September 24, 2021

Japan and the Japanese delegation

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Japanese delegation

Japanese delegation - Der Bazar - Nr.36 - 1962

Coming from Japan, which until recently was strictly secluded, an envoy is now making the rounds of the important states of Europe to conclude a commercial treaty with the same and to become acquainted with European customs and institutions.

In pursuit of this purpose, the Japanese have displayed a commendable inquisitiveness, a lively interest, and a quick understanding of art, science, and industry wherever they have come.

If they have often displayed their astonishment at what they saw and heard in a lively and unconcealed manner, they themselves, with their light brown, beardless faces, shaven heads, strange costumes and peculiarly measured habits, have been no less a counter-city of amazement. Wherever the foreigners appeared, they were surrounded by a noisy crowd, and whoever was not granted the opportunity to see them face to face, at least wished to get to know them in pictures.

In order to anticipate the wishes of our readers in this respect as well, we give them today a picture of the most distinguished persons of the legation, the three ministers, princes Take No Ouchi Shimod zuke No Kami; Matsudaira Kwami No Kami and Riogoka Noto No Kami, and the chief of the delegation expedition. However, while the Japanese visit, admire and probably criticize Europe, we too, repaying them like with like, want to take a look at their fatherland.

Japan, located in the center of Asia, is a country richly blessed by nature, well cultivated by its inhabitants, whose products are processed by an industry in the country itself, which is on no small level.

The Japanese empire is ruled by two emperors, a spiritual one, Mikado, and a secular one, Tykoon, but the power of both is very limited by 360 noble classes, which are the actual rulers.

To the first class of these, the daimios, probably belong the gentlemen envoys represented here.
Even if we cannot judge the position of women in Japan according to European standards, it is much better than in other parts of Asia and allows them to participate in the social rank and pleasures of their husbands.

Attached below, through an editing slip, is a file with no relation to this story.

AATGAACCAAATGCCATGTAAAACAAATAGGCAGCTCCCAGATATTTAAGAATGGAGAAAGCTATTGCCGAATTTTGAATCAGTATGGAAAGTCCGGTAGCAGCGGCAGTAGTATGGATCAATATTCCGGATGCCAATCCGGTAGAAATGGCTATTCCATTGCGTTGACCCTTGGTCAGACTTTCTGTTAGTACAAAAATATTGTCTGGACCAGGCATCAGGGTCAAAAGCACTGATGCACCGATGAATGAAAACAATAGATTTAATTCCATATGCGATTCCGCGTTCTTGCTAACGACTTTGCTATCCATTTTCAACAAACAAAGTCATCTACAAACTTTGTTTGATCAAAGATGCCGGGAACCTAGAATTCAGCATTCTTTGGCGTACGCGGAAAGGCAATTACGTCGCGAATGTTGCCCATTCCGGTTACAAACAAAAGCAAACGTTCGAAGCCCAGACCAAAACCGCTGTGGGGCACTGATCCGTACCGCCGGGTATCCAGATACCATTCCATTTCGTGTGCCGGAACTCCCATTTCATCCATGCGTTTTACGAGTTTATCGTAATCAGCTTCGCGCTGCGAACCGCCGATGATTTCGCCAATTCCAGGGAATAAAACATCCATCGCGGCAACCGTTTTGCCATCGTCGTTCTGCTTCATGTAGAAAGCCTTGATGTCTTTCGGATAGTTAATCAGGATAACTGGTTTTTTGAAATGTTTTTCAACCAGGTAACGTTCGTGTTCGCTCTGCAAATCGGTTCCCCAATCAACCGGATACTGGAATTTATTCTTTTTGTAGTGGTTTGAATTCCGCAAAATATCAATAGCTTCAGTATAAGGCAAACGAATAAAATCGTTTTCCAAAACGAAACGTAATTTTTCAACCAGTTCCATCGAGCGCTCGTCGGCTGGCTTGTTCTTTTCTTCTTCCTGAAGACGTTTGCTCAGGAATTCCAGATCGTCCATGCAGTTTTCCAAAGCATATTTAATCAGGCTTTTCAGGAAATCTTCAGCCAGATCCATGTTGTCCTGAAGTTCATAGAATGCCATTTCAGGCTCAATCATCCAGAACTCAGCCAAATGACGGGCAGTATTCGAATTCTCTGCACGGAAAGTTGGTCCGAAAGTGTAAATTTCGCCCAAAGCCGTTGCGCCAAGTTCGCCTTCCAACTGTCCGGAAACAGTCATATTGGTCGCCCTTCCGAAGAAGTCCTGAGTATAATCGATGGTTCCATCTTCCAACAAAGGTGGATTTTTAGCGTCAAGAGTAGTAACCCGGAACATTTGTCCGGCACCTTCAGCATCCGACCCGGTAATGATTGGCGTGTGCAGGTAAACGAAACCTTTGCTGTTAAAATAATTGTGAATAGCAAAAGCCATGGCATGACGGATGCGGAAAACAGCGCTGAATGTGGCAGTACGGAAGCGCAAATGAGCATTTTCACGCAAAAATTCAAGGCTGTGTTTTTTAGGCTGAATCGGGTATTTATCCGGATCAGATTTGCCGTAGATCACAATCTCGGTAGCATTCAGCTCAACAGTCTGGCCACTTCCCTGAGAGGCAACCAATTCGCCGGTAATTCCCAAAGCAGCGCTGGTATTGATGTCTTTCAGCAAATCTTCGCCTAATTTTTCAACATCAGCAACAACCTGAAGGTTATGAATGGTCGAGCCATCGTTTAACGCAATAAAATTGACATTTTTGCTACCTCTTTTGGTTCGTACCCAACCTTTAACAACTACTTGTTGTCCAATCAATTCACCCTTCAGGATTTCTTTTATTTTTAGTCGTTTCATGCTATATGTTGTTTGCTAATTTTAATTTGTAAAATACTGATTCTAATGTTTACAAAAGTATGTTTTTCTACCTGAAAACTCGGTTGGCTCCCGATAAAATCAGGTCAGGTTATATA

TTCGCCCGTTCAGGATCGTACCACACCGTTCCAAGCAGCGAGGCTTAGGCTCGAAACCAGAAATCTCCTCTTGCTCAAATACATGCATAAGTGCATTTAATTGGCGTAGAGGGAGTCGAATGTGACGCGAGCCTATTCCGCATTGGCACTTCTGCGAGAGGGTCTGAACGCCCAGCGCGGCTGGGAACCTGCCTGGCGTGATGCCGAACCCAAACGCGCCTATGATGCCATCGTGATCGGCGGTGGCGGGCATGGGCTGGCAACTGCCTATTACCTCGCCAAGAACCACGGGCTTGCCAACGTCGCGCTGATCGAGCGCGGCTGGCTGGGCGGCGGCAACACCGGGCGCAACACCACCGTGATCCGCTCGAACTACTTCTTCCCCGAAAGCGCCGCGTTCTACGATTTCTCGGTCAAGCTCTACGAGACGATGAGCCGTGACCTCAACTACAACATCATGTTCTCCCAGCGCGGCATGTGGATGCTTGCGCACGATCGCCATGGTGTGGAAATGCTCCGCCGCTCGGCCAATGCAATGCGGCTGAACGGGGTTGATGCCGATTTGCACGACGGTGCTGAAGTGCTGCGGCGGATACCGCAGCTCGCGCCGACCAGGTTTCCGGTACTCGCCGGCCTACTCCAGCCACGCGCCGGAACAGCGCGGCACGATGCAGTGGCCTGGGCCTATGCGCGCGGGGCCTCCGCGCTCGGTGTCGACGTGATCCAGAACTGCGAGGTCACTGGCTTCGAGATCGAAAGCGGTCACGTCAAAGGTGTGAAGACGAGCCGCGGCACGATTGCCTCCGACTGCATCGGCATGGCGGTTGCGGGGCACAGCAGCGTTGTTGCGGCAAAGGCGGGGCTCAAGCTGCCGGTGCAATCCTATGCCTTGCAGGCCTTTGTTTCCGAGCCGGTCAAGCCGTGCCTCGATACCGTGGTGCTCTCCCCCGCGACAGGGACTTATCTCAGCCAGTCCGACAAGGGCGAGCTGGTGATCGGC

The young girls are not educated in a state of gross ignorance, as is the case almost everywhere in Asia, but attend elementary schools together with the boys, where they are taught writing, reading and the history of Japan.

The children of the nobility and the rich are then taught at a kind of high school, mainly in the innumerable ceremonies which accompany the life of a Japanese and which must be observed in the most trivial things.

The boys also learn some mathematics and must acquire skill in all physical exercises; the girls are instructed in female handicrafts and in presiding over the household, and are also made acquainted with the albeit simple literature of Japan.

At the age of fifteen, education is considered complete. Young people marry early and often only by the will of their parents, without having seen each other before.

The marriage is accompanied by religious ceremonies and the bride, covered with a white cloth, is led from the house of her parents to that of her husband, indicating that she is henceforth dead to her family and should live only for her husband.

The Japanese are sociable and love banquets, which, however, are of a very frugal nature, since their religion forbids them the consumption of meat. In general, at such feasts it is far more important to show off one's wealth of porcelain and lacquered dishes, to display luxury in the decoration of the dining room, than to please the palates of the guests with many and exquisite dishes.

The clothing of the Japanese has different modifications, depending on the rank of the person. The women wear a caftan, which reaches to the ankle, in the case of the women of the higher classes also probably drags on the ground and is held by a belt. Depending on the weather, several such garments, up to thirty, are worn on top of each other, each held by its particular belt. The last and outermost belt is an article of luxury, often twelve inches wide, woven of rich silk, and tied in a formidable bow at the back.

The hair is pulled together after the crown, placed in wide fantastic braids and adorned with colorful ribbons, combs, turtle shells and colored pins. White and red makeup is used in large quantities, married women stain their teeth black with a stain and paint their lips saffron red, which finally gives them a blue color, the non plus ultra of Japanese beauty.

The houses are mostly built of wood and are divided into several rooms or into one large room by paper-covered frames that can be slid back and forth.

The floor is covered with fine mats and instead of windows there are blinds covered with transparent paper, as paper plays an important role in Japan and is used for handkerchiefs, even for raincoats and umbrellas. In winter, the rooms are heated by braziers, an arrangement which results in many fires because of the easily inflammable building material.

One can see that the Japanese, in spite of their education, can still learn a lot from us, and, returning to Jeddo, the capital of Japan, the envoys are probably a vivid illustration of the song: "When someone travels, he can tell a story."

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